quality monitoring can be used to obtain the average power
quality of the network, but many monitors need to be installed
ideally one at each bus- and for a long period of time. The
alternative is stochastic assessment [1, 5].
Stochastic assessment of dips combines the response of the
network to faults with a known fault frequency. Stochastic data
is combined with deterministic results to obtain the expected
number of dips at load points. The stochastic data is given by
reliability data in terms of fault rate, while the during-fault
voltages are the deterministic results. During-fault voltages are
the result of a short circuit simulation for a given set of
parameters: pre-fault voltage, network configuration, fault
positions, generation scheduling, etc.
Two stochastic methods have been presented as suitable
tools for voltage dip frequency estimation. The method of
critical distance is a simple way to determine the severity and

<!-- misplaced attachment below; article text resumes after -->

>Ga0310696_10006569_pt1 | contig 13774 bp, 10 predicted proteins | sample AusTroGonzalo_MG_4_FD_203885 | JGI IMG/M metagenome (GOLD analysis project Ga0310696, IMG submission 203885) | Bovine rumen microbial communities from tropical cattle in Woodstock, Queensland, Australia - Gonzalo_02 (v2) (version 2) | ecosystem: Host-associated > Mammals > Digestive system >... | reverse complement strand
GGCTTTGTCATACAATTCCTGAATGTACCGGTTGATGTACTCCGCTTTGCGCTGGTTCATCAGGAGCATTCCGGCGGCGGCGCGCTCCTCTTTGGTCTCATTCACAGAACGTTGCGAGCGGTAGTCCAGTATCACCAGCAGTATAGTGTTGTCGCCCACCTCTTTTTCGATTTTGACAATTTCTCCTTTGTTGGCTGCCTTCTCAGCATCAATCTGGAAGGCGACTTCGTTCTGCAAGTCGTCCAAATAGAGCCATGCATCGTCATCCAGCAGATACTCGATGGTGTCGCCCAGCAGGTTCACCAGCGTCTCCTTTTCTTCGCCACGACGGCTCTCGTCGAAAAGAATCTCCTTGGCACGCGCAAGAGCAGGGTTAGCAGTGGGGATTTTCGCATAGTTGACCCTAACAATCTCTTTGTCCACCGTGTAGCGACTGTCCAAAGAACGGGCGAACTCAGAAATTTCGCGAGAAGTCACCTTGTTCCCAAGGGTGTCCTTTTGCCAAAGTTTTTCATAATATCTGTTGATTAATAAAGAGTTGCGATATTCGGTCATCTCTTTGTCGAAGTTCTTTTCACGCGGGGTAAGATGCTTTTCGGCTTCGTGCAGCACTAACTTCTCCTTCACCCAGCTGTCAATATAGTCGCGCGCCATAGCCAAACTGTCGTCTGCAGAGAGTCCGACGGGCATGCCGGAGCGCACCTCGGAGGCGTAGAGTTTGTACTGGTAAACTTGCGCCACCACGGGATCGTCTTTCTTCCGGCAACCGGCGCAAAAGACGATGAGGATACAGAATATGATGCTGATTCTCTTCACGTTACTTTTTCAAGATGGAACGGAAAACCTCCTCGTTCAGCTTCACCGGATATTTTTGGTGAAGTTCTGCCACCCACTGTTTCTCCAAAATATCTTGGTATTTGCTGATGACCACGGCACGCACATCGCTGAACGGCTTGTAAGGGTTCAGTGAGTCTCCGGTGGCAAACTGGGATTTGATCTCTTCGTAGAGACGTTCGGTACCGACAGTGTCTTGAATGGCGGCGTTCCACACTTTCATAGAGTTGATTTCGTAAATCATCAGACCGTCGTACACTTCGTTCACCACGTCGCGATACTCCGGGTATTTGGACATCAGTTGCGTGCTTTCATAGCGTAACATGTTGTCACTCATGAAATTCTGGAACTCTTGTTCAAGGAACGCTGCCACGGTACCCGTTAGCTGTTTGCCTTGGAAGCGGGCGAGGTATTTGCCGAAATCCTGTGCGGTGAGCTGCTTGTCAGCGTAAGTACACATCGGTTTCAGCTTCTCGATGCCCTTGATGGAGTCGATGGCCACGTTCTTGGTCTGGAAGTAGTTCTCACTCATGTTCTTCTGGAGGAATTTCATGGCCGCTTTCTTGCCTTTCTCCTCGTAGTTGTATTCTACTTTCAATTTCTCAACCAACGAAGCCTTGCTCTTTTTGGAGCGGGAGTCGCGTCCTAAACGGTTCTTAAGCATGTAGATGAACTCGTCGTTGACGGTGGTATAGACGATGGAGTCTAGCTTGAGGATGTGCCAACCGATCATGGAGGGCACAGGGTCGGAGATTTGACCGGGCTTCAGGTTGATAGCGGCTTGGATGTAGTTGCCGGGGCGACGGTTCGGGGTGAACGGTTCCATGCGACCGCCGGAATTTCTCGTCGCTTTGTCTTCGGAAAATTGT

frequency of dips in radial systems [2]. The second method is
called Fault Positions and it is a straightforward way to deal
with dips [3, 4, 5, 6].
This paper will concentrate on the calculation of duringfault voltages for non-symmetrical faults. The statistical
processing of the results is similar as for symmetrical faults
and described in other papers, e.g. [3] and [4]. The paper will
also discuss ways of presenting the results for unbalanced dips.
III. IMPEDANCE MATRIX AND SHORT CIRCUITS
Matrix calculations are an efficient tool for computer-based
analysis in meshed systems. The calculation of the during-fault
voltages balanced and unbalanced- is based on three
principles: Superposition theorem, the node impedance matrix
and symmetrical components.
A. Symmetrical faults
Consider a network with N+1 nodes and its impedance
matrix, Z. The reference node is named zero and is chosen to
be the common generator node. Among the remaining N nodes
are the created nodes on lines needed to simulate short-circuits
at the chosen fault positions. According to the superposition
theorem, the voltage at node k during the fault at node f is
given by (1), where vpref(k) is the pre-fault voltage at node k and
vkf is the voltage-variation at node k due to the fault. It should

be noted that we are dealing with complex variables, however


a simplified notation has been adopted.
(1)
+ v
v =v
kf

pref ( k )

kf

The voltage variation vkf can be calculated by means of


the impedance matrix Z. The impedance matrix contains -in its
diagonal- the driving-point impedance zii of every node with
respect to the reference node. The driving point impedance of